True, not everything that happens to us is positive and easy to take. Everyone has the challenge of dealing with negative things like health problems and all the other personal trials life throws at us. Sometimes it feels like that’s all there is. But it isn’t, is it?

In the book I wrote, The Glass Is Half Full, I try to make the point that no matter how difficult our problems and challenges, the attitude with which we face them goes a long way to getting us through it and even turning these things around. Most importantly, we cannot let the bade things that happen to us define how we see ourselves.

I can’t think of a more valuable way to wind up the year. Maybe that’s why Christmas and Hanukkah take place at this time. For thousands of years these religious celebrations, and their cousins in other faiths, remind us of all the positive gifts life provides and how we should never take any of it for granted. They also encourage us to believe that facing up to our daily toil and turmoil courageously pays off for us in the end. That’s something we owe to ourselves and to those we love.

So with that thought, I’ll which all of you a very Merry Christmas and Happy Hanukkah and hope that you and yours are blessed with good health and happiness throughout 2020.

What Too Much Debt Looks Like In The Greater Toronto Area

what too much debt looks like image

According to Statistics Canada, Canadian families now roughly owe $1.78 for every $1 they earn. These debts include consumer credit, mortgage and non-mortgage loans. Yes, we’ve got too much debt and piled up credit card charges for home renovations and eating out, for long-term car loans to buy up new vehicles, and not to mention those home equity lines of credit that allowed us to borrow up to 65% of the value of our home.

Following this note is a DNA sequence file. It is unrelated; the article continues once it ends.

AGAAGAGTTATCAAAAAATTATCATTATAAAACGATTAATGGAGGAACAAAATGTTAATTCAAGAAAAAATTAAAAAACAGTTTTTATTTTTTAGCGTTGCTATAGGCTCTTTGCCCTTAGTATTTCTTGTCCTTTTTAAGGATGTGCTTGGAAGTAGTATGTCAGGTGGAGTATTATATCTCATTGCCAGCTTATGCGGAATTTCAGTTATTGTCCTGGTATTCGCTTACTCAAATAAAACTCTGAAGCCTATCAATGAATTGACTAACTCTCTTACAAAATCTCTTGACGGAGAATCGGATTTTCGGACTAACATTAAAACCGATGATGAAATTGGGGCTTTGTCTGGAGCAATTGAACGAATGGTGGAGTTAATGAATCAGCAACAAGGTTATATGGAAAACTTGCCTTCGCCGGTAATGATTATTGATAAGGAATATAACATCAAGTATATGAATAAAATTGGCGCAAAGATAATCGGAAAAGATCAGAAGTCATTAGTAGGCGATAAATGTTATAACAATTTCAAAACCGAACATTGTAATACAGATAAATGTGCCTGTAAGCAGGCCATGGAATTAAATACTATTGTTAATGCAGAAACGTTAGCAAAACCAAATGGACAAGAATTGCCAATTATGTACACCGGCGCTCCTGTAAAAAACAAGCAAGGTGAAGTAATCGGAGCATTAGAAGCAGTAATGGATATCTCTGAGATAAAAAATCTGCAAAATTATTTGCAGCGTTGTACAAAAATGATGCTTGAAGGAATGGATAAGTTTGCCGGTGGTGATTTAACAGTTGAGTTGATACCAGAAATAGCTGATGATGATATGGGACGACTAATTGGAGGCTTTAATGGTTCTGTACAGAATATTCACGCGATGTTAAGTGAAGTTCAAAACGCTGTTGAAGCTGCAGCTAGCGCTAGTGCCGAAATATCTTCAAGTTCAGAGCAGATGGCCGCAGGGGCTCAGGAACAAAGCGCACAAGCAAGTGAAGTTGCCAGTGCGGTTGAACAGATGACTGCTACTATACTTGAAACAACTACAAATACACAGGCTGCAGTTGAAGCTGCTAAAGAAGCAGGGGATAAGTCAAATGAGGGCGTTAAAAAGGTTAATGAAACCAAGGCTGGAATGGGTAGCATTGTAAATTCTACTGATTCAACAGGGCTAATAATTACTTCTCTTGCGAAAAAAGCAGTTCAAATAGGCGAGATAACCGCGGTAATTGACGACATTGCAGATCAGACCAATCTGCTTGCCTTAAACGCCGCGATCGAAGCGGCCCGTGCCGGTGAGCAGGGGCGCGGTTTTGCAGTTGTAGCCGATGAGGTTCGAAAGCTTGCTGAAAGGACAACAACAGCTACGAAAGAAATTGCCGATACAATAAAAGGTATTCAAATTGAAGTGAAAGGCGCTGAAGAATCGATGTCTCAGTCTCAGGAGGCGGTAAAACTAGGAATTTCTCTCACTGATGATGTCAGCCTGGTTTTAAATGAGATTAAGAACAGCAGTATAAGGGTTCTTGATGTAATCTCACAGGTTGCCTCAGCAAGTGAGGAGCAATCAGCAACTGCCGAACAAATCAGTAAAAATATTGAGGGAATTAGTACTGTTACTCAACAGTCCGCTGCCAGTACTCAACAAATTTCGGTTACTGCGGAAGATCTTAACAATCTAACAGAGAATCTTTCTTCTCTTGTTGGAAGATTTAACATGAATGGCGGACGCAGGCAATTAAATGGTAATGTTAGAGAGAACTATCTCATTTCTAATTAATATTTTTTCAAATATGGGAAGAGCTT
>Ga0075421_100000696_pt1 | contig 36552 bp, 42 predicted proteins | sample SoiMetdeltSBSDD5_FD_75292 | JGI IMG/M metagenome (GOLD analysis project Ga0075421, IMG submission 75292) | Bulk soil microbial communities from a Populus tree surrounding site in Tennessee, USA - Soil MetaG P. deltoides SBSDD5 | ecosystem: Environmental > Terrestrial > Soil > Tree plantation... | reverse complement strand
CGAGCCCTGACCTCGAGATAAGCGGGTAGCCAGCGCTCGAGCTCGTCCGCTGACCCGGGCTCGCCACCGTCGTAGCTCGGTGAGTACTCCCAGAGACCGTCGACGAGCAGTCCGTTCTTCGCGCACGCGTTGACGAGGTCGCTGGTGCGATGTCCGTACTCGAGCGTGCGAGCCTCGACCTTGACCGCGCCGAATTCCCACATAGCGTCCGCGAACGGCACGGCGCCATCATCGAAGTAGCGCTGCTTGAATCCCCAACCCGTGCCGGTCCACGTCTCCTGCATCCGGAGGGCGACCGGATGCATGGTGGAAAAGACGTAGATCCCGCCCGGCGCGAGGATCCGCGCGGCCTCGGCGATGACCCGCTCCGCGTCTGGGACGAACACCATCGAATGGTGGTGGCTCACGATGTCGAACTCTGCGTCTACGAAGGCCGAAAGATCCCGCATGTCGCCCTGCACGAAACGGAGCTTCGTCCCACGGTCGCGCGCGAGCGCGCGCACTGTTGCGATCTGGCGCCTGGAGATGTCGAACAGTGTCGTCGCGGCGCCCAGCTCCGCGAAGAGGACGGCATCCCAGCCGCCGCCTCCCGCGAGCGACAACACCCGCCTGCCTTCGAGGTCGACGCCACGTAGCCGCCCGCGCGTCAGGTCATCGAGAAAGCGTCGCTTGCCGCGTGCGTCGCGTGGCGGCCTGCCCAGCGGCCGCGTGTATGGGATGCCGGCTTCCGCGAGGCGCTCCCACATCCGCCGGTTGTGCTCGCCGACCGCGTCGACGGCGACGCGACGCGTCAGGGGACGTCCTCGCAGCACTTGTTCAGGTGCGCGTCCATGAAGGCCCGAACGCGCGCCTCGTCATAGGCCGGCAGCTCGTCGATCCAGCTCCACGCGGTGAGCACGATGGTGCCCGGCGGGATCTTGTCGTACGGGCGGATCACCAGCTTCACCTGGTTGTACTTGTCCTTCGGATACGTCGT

Some of us are already feeling the pinch of owing too much debt, with almost a 10% increase in the number of consumer insolvencies compared to last year, according to the latest figures from the Office of the Superintendent of Bankruptcy Canada.

“Personal insolvency growth continues as a result of consumer credit stress, individuals and families are struggling with overwhelming debts,” says Chantal Gingras, Chair of the Canadian Association of Insolvency and Restructuring Professionals (CAIRP).

And it seems we’re not slowing down. Despite years of counselling from the Bank of Canada against rising debt levels, many Canadians still aren’t lightening their debt load even though interest rates are rising and borrowing costs are climbing.

“Oh, we can manage our payments, we’re all good,” we keep saying. At least for now you can, but all that can change with a few unexpected calamities.

“If there is a period of slow economic growth in the future, Canadians could face job losses or decreased income putting them in an even worse position to manage their increasing debt levels,” says Scott Hannah, the Founder of the Credit Counselling Society.

Look, we all want to have a new car, a new home, dine in fine restaurants and enjoy luxury vacations, and grand shopping sprees. Who doesn’t, right? It’s great if we can afford them, there’s absolutely nothing wrong with spending on these things — as long as we don’t swim in debt for them.

But how exactly do you figure out that you’re close to being in over your head with too much debt? Let’s take a look at what too much debt looks like:

What Too Much Debt Looks Like to Lenders